Designing and Building
Audio Amplifiers.

40 Watt Ultra Linear Monoblock Amplifier.

Someone returning to this site will remember an article on the comparison between an ultra linear and conventional pentode connection. I have removed it. It turns out that results of that test were comparable with these two monoblock amplifiers. I was a little harsh in my judgment of the ultra linear circuit at the time of writing the original article. Some of the results were not as good as they could be because I was not using the best possible circuit techniques at the time. Also I did not carry the experiment through to connecting global feedback which seems to benefit the UL circuit a lot. You can compare this amplifier with the 50 watt monoblock which is a conventional pentode amplifier.

Although this amplifier was tested up to 50 watts it seemed to be precariously close to clipping. I feel a bit more comfortable calling it a 40 watt amplifier. It was tested only with a regulated power supply. It's maximum power plate current exceeds the maximum rating of the power transformer by quite a bit. I think it is likely to deliver 40 to 50 watt peaks but not even 40 watts under sine wave testing.

When using the Edcor transformer the power was down a little as with the pentode monoblock. In that case I increased the plate voltage to 450 volts, which is allowed when using 6L6GCs, to get back to 50 watts of maximum power. In the ultra linear the screens are at the same DC potential as the plates and 400 volts is the maximum allowed. That means 40 watts is the absolute maximum and maybe I should call it a 35 watt amplifier. Never the less I am forging ahead.

A quartet of 6L6s seems to be a good choice for a 40 watt (per channel) ultra linear amplifier. The design of a two channel amplifier required separate power transformers for each channel. The reason is that Hammond doesn't make anything big enough to power two channels. Building two independent amplifiers on the same chassis wasn't possible given the sizes of those available.

I settled on using two 13-1/2 by 5 by 2 for each amplifier. One for the power supply and the other for the amplifier. See the chassis layout below.

Preliminary Research.

I have this nice amplifier test bed so let's use it to see how 4 6L6s will behave. I set up the tubes with a Hammond 1650K Output transformer and later with an Edcor CXPP50-8-3.4K. And even later with 4 EL34s in place of the 6L6s. I used the 6SN7 cathode follower to drive the grids of the 6L6s and the phase inverter/driver to drive the 6SN7. The output tubes were connected in an ultra linear configuration. Here are some of the results.

Distortion, Power, and Frequency.

Distortion at 1000 cps, No Global Feedback.

Power
(Watts)
% Distortion
Hammond 1650K
% Distortion
Edcor CXPP50-8-3.4K
Comment % Distortion
Edcor & EL34s
50 2.8 6.3 Heavy clipping. 0.85
25 1.95 2.8 -- 0.47
12 1.2 1.1 -- 0.17
6 0.72 0.69 -- 0.11
3 0.35 0.23 -- 0.075
1 0.11 0.085 -- 0.070

Not bad.

LOOK AT THOSE NUMBERS FOR THE EL34s. They wouldn't be bad with no additional feedback applied.

Frequency Response.

Power at detectable clipping on oscilloscope using Lissajou pattern. This method can detect about 1.5 % distortion.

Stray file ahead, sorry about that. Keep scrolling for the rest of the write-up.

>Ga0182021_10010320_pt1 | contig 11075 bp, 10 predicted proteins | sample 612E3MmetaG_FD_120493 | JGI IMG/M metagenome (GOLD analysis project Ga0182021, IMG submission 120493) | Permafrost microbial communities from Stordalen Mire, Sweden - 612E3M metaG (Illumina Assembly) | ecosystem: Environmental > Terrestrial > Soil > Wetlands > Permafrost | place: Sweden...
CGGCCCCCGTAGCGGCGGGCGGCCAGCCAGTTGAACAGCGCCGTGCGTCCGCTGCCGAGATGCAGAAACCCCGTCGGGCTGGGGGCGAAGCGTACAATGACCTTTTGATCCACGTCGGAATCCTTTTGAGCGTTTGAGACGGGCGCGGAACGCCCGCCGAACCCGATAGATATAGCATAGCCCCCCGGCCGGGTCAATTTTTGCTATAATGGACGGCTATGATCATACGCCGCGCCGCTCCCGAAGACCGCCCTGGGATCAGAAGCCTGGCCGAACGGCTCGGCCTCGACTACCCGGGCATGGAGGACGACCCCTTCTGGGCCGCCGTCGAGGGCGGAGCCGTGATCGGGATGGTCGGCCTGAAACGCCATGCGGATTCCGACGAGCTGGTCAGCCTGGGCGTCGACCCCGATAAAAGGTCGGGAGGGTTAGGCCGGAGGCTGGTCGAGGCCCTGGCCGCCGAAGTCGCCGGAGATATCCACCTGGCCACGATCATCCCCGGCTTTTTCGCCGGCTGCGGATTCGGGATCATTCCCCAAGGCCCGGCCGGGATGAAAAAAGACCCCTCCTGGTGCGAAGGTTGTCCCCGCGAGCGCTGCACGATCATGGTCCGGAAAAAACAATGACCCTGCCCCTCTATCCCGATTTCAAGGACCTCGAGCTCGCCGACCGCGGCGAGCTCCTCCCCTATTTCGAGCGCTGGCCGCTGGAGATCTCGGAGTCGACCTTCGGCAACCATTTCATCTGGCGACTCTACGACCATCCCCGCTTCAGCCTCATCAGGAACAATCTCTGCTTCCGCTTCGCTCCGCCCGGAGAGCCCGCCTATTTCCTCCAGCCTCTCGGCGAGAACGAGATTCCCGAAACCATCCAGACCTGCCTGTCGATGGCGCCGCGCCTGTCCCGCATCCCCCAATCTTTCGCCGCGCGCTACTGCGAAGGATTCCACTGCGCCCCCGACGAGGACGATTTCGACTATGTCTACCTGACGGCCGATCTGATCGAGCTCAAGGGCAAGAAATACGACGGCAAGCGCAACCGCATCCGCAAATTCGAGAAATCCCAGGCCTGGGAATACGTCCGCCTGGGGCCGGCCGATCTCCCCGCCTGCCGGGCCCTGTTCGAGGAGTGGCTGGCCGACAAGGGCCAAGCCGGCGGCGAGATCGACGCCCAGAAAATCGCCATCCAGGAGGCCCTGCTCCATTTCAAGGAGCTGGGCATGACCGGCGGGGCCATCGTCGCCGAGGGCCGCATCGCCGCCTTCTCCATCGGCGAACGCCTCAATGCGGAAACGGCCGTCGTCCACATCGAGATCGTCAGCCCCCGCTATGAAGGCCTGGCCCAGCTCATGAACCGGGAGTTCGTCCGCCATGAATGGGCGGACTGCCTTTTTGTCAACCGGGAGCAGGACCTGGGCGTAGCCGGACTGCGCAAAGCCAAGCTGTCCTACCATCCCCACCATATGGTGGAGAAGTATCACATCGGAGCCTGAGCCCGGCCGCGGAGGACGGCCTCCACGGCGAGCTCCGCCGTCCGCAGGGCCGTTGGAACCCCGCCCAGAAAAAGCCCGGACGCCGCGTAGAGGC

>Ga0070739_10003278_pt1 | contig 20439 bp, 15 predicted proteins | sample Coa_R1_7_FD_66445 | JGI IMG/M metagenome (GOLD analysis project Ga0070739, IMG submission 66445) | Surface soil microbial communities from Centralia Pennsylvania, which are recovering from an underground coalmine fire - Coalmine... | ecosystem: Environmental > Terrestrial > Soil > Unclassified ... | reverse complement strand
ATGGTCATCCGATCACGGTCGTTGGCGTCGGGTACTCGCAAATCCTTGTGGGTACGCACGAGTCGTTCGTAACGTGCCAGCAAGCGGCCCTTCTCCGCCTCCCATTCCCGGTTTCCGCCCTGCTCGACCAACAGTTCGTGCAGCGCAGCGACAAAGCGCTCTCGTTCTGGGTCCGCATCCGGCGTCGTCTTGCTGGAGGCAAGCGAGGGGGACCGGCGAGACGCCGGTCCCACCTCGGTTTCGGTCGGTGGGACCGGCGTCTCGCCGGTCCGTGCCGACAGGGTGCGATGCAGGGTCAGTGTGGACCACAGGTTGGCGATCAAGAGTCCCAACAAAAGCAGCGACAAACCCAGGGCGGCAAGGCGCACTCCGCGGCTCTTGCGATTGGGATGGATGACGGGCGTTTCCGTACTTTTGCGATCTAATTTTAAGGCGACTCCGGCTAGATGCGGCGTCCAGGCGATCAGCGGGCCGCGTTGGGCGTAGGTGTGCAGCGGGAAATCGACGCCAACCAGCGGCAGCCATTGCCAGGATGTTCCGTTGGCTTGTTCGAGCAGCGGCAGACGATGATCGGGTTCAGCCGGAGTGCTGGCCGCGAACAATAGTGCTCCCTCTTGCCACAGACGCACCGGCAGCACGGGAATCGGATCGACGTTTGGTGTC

Frequency
(cps)
Power (Watts
Hammond 1650K
Comment Power (Watts)
Edcor CXPP50-8-3.4K
Comment Power (Watts)
Edcor & EL34s
20 32.4 Some
Hysteresis
distortion.
23.1 A little
hysteresis.
41.4 No
Hysteresis..
30 38.7 Less
hysteresis.
29 Less
hysteresis.
41.4 --
40 40.5 Almost a
good ellipse.
31.2 Almost a
good ellipse.
47.5 --
50 40.5 -- 24.5 -- 47.5 --
100 40.5 -- 32 -- 50 --
1,000 48.0 -- 35.7 -- 55.1 --
10,000 49.0 -- 35.7 -- 55.1 --
20,000 49.0 -- 33.2 -- 36.1 --


Power at 2 percent distortion as measured with
a Heathkit 5258 Harmonic Distortion Analyzer.

Frequency
(cps)
Power
(Watts)
Hammond.
Power
(Watts)
Edcor.
Power
(Watts)
EL34s.
20 0.0075 15.1 28.1
30 0.017 24.5 59.1
40 0.051 25.0 59.4
50 0.125 27.4 60.5
100 3.0 26.3 63.3
200 19.5 28.1 66.1
500 24.5 31.2 67.3
1,000 24.5 31.2 68.4
10,000 24.5 40.5 66.1
20,000 32.0 9.0 38.3

Cringe! That's the sound emanating from Hammond. You don't
have to be a rocket scientist to figure out which transformer to use.

Now. Would you look at that? Is the EL34 a good tube for ultra linear connection or what? No wonder that Eico with EL34s sounded so good.

You may be wondering why I am using four tubes. The reason is to get 50 watts without pushing them right to their limit. My tube manual gives two setups for EL34s in ultra linear. Both require a 6 k ohm transformer. Both setups use exactly the same voltages but one says you get 20 watts at 0.34 percent distortion and the other says you get 34 watts at 2.5 percent distortion. The applied voltages are the same except for the AF grid drive voltage. They are just driving them harder to get more power and more distortion.

Connecting four tubes in push-pull parallel lowers the load resistance to 3 k, which almost matches a transformer I have already bought, and gives more power with not a lot of distortion. I could almost live with it with no global feedback.

I don't know how Eico got 50 watts with two tubes but it is likely I am remembering it wrong and they were actually 35 watt amplifiers. See farther down this page.

THIS IS IT!!!

This is the amplifier I'm going to build. The tube manual data is for cathode bias so I'm going to see if I can't simplify the circuit. The screen voltage regulator is already gone and if I can eliminate the negative voltage supply I'll have a really good circuit. I'll post it under its own heading on the front page when it is finished.